Hello everyone! I hope you are enjoying the onset of spring. I thought I'd share a quick tip on getting creative with camera movement. I was teaching a workshop a few weeks ago and taught a group of beginners how to do this technique. They were shocked about how easy and fun it was to do...once they got their cameras out of "Auto" mode!  This technique is something that cameras simply will not let you do in auto mode under normal shooting conditions because the camera is trying everything it can to prevent blurry images. But in this case, that's our goal!

Let's get blurry and have some fun!

Here's how it's done followed by a few examples.

This can be achieved hand held or on a tripod with the head loose to allow fluid movement. 

Start by finding something in even light with repeating patterns. This is tough and pretty difficult to get a good result if the light is broken and harsh. A shady area or an overcast day work best. Look for stands of trees, long grass, architectural lines in cities, clumps of flowers with long stems, etc...

Next, set your camera up so that you can get an exposure of 1/2 second to around a full second. There's not an exact number that works for all subjects and you'll have to experiment a bit. Put the camera in Manual shooting mode and turn off Auto ISO and autofocus. You can use autofocus to achieve the initial focus if you have trouble focusing in manual, but turn it off just before the exposure so autofocus does not try to achieve focus while the camera is moving.  Lower your ISO as low as it will go, stop down your aperture to f/18 or smaller, and see if that gets you the shutter speed you're looking for. If it's too bright and you can't get a slow enough shutter speed, use your polarizer or a neutral density filter to make the whole scene darker and then adjust your settings accordingly. 

Turn on your 2 second timer if you have one or use a remote. Pressing the shutter button can create a jerky appearance in the final image instead of smooth lines. I will usually turn on my timer, count one second in my head and then start panning the camera up before the shutter opens and continuing the fluid motion after the shutter closes. This helps you get used to the motion while avoiding possible zig zags or mismatched lines. You can also move in a downward motion, or even side to side depending on the subject. Zoom in on your subject, pan slower, pan faster, and try different shutter speed and ISO combinations to get the "look" you're going for. IT takes a little practice.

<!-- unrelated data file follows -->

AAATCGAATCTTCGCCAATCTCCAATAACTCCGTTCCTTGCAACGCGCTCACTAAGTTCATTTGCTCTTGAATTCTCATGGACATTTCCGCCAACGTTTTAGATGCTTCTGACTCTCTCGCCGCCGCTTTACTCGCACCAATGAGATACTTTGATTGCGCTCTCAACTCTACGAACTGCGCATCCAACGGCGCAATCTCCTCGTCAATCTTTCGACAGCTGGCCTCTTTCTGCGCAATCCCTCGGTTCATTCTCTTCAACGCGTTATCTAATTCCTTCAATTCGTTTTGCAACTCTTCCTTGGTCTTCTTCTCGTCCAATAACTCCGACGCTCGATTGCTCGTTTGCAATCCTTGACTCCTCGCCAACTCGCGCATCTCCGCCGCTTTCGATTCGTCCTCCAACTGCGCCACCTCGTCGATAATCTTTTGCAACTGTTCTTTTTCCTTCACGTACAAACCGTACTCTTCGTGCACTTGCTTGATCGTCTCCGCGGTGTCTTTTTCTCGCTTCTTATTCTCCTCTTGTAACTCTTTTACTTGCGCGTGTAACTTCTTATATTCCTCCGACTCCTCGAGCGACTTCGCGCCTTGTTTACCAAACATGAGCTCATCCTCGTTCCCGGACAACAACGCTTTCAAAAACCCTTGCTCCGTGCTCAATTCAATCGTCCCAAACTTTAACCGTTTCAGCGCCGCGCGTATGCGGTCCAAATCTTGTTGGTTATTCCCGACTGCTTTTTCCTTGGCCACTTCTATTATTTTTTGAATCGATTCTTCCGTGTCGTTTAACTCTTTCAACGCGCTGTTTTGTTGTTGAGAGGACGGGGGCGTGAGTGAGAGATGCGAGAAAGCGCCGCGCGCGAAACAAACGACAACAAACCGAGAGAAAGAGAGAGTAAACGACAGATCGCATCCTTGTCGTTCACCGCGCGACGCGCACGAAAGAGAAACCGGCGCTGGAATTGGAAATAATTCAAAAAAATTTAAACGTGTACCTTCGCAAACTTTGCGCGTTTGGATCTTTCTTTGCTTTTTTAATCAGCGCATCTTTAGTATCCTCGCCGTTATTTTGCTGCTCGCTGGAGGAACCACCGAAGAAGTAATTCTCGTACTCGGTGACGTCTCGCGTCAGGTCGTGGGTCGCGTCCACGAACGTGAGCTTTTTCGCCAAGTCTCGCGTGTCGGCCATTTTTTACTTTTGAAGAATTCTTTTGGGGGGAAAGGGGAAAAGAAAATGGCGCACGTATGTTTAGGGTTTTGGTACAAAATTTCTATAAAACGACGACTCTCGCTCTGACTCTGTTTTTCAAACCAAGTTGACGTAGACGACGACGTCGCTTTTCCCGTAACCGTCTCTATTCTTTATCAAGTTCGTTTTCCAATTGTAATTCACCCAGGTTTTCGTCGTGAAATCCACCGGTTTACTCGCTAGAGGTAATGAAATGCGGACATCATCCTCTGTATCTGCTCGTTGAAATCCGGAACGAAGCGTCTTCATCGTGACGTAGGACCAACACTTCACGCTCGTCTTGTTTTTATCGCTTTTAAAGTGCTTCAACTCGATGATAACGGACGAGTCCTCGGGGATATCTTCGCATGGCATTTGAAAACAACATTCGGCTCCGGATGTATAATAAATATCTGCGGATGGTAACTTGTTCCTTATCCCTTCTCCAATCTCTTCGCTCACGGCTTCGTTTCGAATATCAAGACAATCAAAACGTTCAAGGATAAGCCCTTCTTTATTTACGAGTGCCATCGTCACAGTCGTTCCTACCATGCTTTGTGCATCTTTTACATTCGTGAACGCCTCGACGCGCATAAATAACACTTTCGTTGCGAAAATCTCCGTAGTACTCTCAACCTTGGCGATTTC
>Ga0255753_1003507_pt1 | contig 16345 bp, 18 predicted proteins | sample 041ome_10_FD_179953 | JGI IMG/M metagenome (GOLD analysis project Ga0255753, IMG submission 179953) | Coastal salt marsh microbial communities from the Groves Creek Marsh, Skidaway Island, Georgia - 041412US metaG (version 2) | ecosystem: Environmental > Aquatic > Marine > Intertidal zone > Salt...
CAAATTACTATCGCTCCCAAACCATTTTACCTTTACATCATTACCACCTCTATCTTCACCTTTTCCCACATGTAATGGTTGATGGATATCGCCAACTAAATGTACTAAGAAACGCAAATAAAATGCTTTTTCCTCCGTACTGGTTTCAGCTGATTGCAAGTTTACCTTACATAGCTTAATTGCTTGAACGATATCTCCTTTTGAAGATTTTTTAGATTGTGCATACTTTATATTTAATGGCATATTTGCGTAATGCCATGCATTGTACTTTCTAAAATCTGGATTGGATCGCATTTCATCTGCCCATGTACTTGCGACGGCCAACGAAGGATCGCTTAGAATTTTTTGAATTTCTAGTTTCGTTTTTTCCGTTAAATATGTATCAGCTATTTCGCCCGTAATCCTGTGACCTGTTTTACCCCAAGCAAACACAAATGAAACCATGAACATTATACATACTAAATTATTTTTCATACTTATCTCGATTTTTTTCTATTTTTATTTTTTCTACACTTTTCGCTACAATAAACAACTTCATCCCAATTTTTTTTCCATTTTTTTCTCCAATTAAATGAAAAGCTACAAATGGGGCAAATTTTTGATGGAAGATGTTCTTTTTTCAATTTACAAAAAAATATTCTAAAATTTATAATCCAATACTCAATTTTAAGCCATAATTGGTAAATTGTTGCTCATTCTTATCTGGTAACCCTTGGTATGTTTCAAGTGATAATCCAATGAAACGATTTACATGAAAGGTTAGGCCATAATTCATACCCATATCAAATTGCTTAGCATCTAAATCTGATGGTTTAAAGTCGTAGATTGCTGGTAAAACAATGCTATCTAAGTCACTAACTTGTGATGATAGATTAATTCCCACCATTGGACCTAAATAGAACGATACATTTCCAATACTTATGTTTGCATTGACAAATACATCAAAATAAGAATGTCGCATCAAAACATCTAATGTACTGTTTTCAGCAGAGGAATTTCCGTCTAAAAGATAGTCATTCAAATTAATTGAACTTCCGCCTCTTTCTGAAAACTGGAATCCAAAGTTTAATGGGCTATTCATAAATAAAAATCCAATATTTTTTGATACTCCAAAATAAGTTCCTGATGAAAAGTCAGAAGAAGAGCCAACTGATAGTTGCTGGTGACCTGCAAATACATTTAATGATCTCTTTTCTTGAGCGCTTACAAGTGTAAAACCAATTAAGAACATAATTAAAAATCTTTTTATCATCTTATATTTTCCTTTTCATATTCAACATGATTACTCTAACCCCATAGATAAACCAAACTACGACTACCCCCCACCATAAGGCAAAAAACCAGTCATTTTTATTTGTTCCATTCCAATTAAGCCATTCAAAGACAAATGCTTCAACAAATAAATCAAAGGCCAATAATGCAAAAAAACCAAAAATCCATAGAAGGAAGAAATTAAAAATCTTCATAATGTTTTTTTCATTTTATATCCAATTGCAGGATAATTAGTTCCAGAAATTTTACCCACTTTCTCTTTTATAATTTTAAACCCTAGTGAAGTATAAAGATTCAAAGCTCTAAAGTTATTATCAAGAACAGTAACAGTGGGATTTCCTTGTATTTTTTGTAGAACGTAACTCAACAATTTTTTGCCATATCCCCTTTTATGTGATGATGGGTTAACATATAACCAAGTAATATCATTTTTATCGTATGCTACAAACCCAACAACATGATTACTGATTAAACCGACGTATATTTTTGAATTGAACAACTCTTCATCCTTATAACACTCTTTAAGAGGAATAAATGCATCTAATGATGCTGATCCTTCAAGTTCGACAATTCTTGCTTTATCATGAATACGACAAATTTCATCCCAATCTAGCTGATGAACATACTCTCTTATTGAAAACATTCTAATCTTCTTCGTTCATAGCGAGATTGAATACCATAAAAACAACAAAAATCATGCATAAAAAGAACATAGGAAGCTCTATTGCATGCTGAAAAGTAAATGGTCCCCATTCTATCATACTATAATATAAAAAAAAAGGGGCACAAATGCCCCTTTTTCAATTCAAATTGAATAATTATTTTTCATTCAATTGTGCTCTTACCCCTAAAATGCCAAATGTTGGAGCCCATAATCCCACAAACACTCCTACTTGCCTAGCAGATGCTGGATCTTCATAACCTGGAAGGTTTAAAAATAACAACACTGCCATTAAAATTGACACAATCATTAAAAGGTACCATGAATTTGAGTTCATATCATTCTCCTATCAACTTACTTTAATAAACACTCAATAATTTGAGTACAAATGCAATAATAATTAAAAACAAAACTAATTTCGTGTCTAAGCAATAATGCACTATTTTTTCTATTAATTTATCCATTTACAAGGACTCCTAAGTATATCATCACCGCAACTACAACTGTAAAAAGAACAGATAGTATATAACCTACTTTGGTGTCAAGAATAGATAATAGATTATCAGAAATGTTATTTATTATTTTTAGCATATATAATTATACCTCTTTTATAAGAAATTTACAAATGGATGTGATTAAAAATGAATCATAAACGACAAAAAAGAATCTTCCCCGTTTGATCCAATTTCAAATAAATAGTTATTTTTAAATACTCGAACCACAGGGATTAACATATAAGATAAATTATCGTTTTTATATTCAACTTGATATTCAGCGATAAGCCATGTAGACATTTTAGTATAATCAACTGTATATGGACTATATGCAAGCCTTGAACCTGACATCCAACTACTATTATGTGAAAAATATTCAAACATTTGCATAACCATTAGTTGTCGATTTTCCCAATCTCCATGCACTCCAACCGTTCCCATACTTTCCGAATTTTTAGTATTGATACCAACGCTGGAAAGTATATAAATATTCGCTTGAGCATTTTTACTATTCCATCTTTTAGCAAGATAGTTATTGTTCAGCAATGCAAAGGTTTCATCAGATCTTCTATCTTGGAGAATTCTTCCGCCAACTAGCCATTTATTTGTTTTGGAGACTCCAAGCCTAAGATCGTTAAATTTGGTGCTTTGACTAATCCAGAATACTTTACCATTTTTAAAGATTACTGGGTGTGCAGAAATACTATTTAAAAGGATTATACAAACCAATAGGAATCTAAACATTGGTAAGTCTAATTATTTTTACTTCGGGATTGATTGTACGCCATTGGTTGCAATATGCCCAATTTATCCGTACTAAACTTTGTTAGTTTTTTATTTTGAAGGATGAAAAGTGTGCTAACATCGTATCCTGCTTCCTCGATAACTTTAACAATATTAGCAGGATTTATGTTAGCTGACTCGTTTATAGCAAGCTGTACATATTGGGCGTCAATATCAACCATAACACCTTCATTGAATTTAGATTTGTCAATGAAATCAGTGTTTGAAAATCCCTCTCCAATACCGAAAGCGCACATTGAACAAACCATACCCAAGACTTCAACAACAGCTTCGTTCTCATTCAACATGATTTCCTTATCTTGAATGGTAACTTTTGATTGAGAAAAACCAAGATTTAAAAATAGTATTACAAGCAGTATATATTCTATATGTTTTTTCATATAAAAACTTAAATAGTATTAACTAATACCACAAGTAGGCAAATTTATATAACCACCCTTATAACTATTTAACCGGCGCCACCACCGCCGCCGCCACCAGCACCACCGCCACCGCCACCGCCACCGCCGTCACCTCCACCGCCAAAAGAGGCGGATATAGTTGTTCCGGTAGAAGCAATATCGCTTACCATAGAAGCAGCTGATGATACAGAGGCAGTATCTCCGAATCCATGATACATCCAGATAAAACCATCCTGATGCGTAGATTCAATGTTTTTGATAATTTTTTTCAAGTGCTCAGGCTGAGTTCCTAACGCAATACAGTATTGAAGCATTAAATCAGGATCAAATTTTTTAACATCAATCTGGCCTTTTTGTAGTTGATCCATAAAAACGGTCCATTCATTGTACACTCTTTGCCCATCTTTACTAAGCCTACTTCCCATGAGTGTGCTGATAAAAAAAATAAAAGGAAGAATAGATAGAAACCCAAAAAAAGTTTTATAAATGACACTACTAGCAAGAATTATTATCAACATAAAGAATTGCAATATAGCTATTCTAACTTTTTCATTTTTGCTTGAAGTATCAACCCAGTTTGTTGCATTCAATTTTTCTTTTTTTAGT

This image was taken at Magnolia Plantation and Gardens in Charleston, SC. It's bamboo. Shutter speed was One second. f/16, ISO 250. I had to bump the ISO to 250 because it was actually too dark in the bamboo forest to get the one second that I was looking for. I chose to include some of the dirt in the bottom of the image to act as a visual anchor which helps give it a sense of place. Shot on a tripod with the ball head loose.

This next image was taken at Shem Creek Park in Mount Pleasant, SC. The shutter speed here was 1/15 second. I did not have any filters with me and was just out for a walk with my mirrorless camera. I moved the camera up pretty fast to get the motion with that shutter speed.  Shot handheld. 

 

This next image was taken at Cypress Gardens in Moncks Corner, SC. I loved the reflections of the cypress trees and included the actual reflection in the movement. The shutter speed was 1/2 second at f/18. Shot on a tripod with the ball head loose.

I hope you have fun with this technique. It's great to play with on a windy day when normal macro or foliage photography is difficult. 

Have a great day!

Best of light to you all!

Kate

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